Fasting has long been considered a religious practice that focuses on abstaining from food and drink for periods. The purpose is to free oneself from materialism through cultivating a closer connection to the divine.
However, as religious life fades and food becomes increasingly abundant and accessible in Western culture, fasting as a religious practice is on the decline in our more secular society. At the same time, there has been a dramatic increase in the so-called “lifestyle” diseases – diabetes, some cancers and heart disease – which studies indicate have their origin largely in the quantity and type of food we eat.
Despite numerous theories, weight loss programs, surgical procedures and even drugs, Canadians are heavier than ever. 68% of us are overweight and facing a host of these so-called lifestyle diseases.
Now, the latest trend gaining momentum is fasting as a means to drop weight and get healthier.
For example, in his 2012 documentary movie, Eat, Fast and Live Longer, British journalist Michael Mosely set out to investigate the health benefit claims of fasting. Mosely’s personal experience together with current clinical studies indicate that fasting can be a viable approach to managing and, in some cases, preventing disease. A study published last year for instance, claims that fasting triggers repairs of stem cell damage and can reboot immune systems.
But fasting purely for health benefits still keeps us fixated on the food – when to eat and how much to take in. It does not go to the root of the problem – our love/hate relationship with food and the inability to control intake. Despite all the education and urgings from experts, it would appear that, for many of us, mere human will is proving inadequate to master food cravings and bingeing.
This is leading many of us to look for spiritual answers to the unhealthy attitudes and relationships we have with food. Numerous books on spirituality and weight loss now line the shelves of bookstores. Wellness and weight-loss clinics that encourage a more spiritual approach are popping up in cities like Vancouver. A wide variety of faith groups now have diet and wellness programs. Clearly, we are increasingly aware that a divine influence can change our relationship with food.
This is just what one friend of mine learned.
Evelyn (not her real name) had tried numerous diets and fasts. She knew the calories and content of every food item she ate. Yet, no matter how hard she tried, she regularly felt out of control with her eating habits. One day, right in the middle of another eating binge, she came to the realization that preoccupation with food had become her master. She was always thinking about it one way or the other.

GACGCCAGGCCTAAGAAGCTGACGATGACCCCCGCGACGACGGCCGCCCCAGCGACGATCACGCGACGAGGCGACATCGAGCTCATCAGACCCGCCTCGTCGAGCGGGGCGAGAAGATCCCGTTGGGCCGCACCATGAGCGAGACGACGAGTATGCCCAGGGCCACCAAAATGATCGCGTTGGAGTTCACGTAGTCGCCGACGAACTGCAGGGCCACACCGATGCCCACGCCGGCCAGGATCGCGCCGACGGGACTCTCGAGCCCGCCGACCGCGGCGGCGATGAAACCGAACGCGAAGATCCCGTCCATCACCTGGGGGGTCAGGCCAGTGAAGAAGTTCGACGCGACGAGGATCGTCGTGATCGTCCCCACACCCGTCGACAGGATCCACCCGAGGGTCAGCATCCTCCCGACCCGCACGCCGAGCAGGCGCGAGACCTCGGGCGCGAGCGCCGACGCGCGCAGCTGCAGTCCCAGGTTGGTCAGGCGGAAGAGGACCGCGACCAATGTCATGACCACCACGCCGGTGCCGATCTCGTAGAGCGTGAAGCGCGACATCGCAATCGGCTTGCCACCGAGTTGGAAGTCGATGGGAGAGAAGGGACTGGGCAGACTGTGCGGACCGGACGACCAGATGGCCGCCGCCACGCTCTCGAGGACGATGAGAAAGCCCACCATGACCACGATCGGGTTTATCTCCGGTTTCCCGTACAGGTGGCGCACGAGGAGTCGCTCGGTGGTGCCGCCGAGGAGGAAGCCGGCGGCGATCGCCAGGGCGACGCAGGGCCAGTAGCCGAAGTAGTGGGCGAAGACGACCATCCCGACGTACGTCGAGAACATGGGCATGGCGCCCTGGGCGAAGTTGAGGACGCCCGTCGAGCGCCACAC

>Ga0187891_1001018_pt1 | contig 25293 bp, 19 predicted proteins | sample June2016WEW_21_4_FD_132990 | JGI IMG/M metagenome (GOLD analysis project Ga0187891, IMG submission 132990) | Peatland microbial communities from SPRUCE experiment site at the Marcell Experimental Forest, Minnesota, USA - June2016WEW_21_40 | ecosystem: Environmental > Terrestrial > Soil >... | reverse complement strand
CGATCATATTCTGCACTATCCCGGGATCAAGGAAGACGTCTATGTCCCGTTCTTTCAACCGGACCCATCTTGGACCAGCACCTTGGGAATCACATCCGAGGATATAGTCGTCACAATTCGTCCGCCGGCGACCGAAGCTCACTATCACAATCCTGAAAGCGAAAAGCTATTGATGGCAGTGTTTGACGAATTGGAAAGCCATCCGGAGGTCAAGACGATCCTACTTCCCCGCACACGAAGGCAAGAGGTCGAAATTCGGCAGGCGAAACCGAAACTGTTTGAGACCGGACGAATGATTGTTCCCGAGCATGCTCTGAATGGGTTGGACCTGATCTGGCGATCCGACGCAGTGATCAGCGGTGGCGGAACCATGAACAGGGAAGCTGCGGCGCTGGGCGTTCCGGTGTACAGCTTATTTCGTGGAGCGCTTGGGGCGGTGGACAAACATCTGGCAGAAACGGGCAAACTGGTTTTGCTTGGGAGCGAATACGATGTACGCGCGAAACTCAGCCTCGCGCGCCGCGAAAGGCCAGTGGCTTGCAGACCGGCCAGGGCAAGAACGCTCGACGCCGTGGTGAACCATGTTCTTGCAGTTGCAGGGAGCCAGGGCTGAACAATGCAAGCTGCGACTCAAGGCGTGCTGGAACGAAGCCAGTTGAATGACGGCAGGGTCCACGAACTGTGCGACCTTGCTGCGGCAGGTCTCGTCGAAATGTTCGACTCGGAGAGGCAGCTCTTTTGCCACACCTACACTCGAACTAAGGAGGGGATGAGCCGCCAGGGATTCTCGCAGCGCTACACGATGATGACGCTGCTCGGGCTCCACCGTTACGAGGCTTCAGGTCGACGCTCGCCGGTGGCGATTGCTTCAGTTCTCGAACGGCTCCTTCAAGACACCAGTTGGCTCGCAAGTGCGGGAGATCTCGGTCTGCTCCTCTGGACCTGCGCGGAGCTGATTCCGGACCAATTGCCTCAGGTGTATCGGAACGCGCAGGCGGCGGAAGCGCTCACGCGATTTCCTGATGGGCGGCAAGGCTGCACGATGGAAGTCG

At this time she also became more aware of the messages that commercials send out about food. She could see that every one of them was selling either satisfaction or health. She began to ask herself: What would happen if for some reason she could no longer access the foods that promised these things? Would that mean she could no longer be happy, satisfied or healthy? Additionally, seeing herself as helpless in front of a donut or chocolate bar was not the woman she wanted to be. What she needed was a change of focus.
That is when she began to understand that the spiritual teaching behind fasting was not about the food. It was about gaining such a relationship to the divine that she could experience a spiritual authority over materialism in whatever form it takes. Could it be that developing a relationship with God would give her both the control and the satisfaction she was seeking? This question was a major shift for her – one she felt definitely worth investigating.
In his Sermon on the Mount, Jesus refers to this problem of focusing on food that was present even then. He said, “Take no thought for your life, what ye shall eat, or what ye shall drink. … but rather seek ye first the kingdom of God, and all these things shall be added unto you.”
I think of the kingdom of God as that divine influence ever-present within each of us. Here Jesus is directing us to focus on understanding and nurturing that above all else.
Evelyn did not find her freedom from the oppressive demands of food overnight. But, eventually her growing relationship to the Divine gave her the spiritual authority and confidence she needed to put an end to the food cravings and find a healthy weight. That was many years ago.
Rather than following the latest trend or discovery about food, dieting or fasting, turning to the timeless spiritual revelation of man’s relationship with God gives us a different recipe for life. And, this can lead to a complete change in how we think about food and how we experience real health.
This article was published in the Vancouver Sun on April 27 2015 HERE